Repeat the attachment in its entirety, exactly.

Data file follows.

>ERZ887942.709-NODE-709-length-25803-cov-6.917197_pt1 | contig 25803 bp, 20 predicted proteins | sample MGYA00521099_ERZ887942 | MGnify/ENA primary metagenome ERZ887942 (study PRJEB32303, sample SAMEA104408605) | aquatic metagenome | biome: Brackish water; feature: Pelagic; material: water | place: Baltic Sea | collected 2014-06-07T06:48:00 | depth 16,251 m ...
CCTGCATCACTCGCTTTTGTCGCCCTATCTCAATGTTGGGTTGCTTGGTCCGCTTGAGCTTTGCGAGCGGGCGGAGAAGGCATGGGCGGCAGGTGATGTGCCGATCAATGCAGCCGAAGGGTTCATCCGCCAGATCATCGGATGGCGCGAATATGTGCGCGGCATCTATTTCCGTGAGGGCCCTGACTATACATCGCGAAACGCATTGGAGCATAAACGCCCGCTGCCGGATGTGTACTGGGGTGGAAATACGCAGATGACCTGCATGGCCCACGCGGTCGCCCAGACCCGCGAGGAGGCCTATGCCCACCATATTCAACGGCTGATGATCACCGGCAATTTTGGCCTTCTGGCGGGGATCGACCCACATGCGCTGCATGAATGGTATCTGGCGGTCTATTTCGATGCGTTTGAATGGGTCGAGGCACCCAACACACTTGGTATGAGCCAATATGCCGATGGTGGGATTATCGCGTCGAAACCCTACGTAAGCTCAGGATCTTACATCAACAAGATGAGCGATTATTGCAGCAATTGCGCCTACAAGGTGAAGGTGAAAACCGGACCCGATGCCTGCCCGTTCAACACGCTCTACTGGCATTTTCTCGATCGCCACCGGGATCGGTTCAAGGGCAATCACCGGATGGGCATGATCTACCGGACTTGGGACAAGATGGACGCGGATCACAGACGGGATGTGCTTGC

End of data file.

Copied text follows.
>ERZ887942.709-NODE-709-length-25803-cov-6.917197_pt1 | contig 25803 bp, 20 predicted proteins | sample MGYA00521099_ERZ887942 | MGnify/ENA primary metagenome ERZ887942 (study PRJEB32303, sample SAMEA104408605) | aquatic metagenome | biome: Brackish water; feature: Pelagic; material: water | place: Baltic Sea | collected 2014-06-07T06:48:00 | depth 16,251 m ...
CCTGCATCACTCGCTTTTGTCGCCCTATCTCAATGTTGGGTTGCTTGGTCCGCTTGAGCTTTGCGAGCGGGCGGAGAAGGCATGGGCGGCAGGTGATGTGCCGATCAATGCAGCCGAAGGGTTCATCCGCCAGATCATCGGATGGCGCGAATATGTGCGCGGCATCTATTTCCGTGAGGGCCCTGACTATACATCGCGAAACGCATTGGAGCATAAACGCCCGCTGCCGGATGTGTACTGGGGTGGAAATACGCAGATGACCTGCATGGCCCACGCGGTCGCCCAGACCCGCGAGGAGGCCTATGCCCACCATATTCAACGGCTGATGATCACCGGCAATTTTGGCCTTCTGGCGGGGATCGACCCACATGCGCTGCATGAATGGTATCTGGCGGTCTATTTCGATGCGTTTGAATGGGTCGAGGCACCCAACACACTTGGTATGAGCCAATATGCCGATGGTGGGATTATCGCGTCGAAACCCTACGTAAGCTCAGGATCTTACATCAACAAGATGAGCGATTATTGCAGCAATTGCGCCTACAAGGTGAAGGTGAAAACCGGACCCGATGCCTGCCCGTTCAACACGCTCTACTGGCATTTTCTCGATCGCCACCGGGATCGGTTCAAGGGCAATCACCGGATGGGCATGATCTACCGGACTTGGGACAAGATGGACGCGGATCACAGACGGGATGTGCTTGC